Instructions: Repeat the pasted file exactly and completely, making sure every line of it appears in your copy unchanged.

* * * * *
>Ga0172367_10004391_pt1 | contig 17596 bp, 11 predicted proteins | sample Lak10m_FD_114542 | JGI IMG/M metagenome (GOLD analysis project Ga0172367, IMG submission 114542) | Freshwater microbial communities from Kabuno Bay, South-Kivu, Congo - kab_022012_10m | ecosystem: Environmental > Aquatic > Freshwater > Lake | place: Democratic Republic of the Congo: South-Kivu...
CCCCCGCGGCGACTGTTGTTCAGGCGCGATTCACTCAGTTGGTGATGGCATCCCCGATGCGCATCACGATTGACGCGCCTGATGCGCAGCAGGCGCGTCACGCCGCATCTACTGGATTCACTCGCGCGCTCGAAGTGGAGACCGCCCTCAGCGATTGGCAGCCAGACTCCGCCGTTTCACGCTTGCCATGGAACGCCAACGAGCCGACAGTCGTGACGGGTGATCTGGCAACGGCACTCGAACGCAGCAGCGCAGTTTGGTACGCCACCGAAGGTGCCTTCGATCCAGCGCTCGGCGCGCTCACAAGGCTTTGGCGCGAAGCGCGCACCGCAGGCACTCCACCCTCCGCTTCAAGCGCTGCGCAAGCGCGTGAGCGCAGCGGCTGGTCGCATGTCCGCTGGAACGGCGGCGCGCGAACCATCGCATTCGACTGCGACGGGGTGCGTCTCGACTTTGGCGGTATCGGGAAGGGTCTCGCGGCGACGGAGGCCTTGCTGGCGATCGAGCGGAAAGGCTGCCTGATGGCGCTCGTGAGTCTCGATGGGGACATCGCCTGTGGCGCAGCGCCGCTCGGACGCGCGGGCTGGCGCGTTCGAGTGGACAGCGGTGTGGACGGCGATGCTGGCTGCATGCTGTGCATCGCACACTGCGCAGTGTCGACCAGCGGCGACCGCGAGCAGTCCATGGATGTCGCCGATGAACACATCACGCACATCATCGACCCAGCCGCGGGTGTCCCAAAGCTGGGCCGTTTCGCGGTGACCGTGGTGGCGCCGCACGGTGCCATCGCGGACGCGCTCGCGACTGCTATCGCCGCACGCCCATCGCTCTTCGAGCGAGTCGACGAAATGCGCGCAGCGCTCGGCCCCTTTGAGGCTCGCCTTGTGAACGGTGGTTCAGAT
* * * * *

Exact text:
>Ga0172367_10004391_pt1 | contig 17596 bp, 11 predicted proteins | sample Lak10m_FD_114542 | JGI IMG/M metagenome (GOLD analysis project Ga0172367, IMG submission 114542) | Freshwater microbial communities from Kabuno Bay, South-Kivu, Congo - kab_022012_10m | ecosystem: Environmental > Aquatic > Freshwater > Lake | place: Democratic Republic of the Congo: South-Kivu...
CCCCCGCGGCGACTGTTGTTCAGGCGCGATTCACTCAGTTGGTGATGGCATCCCCGATGCGCATCACGATTGACGCGCCTGATGCGCAGCAGGCGCGTCACGCCGCATCTACTGGATTCACTCGCGCGCTCGAAGTGGAGACCGCCCTCAGCGATTGGCAGCCAGACTCCGCCGTTTCACGCTTGCCATGGAACGCCAACGAGCCGACAGTCGTGACGGGTGATCTGGCAACGGCACTCGAACGCAGCAGCGCAGTTTGGTACGCCACCGAAGGTGCCTTCGATCCAGCGCTCGGCGCGCTCACAAGGCTTTGGCGCGAAGCGCGCACCGCAGGCACTCCACCCTCCGCTTCAAGCGCTGCGCAAGCGCGTGAGCGCAGCGGCTGGTCGCATGTCCGCTGGAACGGCGGCGCGCGAACCATCGCATTCGACTGCGACGGGGTGCGTCTCGACTTTGGCGGTATCGGGAAGGGTCTCGCGGCGACGGAGGCCTTGCTGGCGATCGAGCGGAAAGGCTGCCTGATGGCGCTCGTGAGTCTCGATGGGGACATCGCCTGTGGCGCAGCGCCGCTCGGACGCGCGGGCTGGCGCGTTCGAGTGGACAGCGGTGTGGACGGCGATGCTGGCTGCATGCTGTGCATCGCACACTGCGCAGTGTCGACCAGCGGCGACCGCGAGCAGTCCATGGATGTCGCCGATGAACACATCACGCACATCATCGACCCAGCCGCGGGTGTCCCAAAGCTGGGCCGTTTCGCGGTGACCGTGGTGGCGCCGCACGGTGCCATCGCGGACGCGCTCGCGACTGCTATCGCCGCACGCCCATCGCTCTTCGAGCGAGTCGACGAAATGCGCGCAGCGCTCGGCCCCTTTGAGGCTCGCCTTGTGAACGGTGGTTCAGAT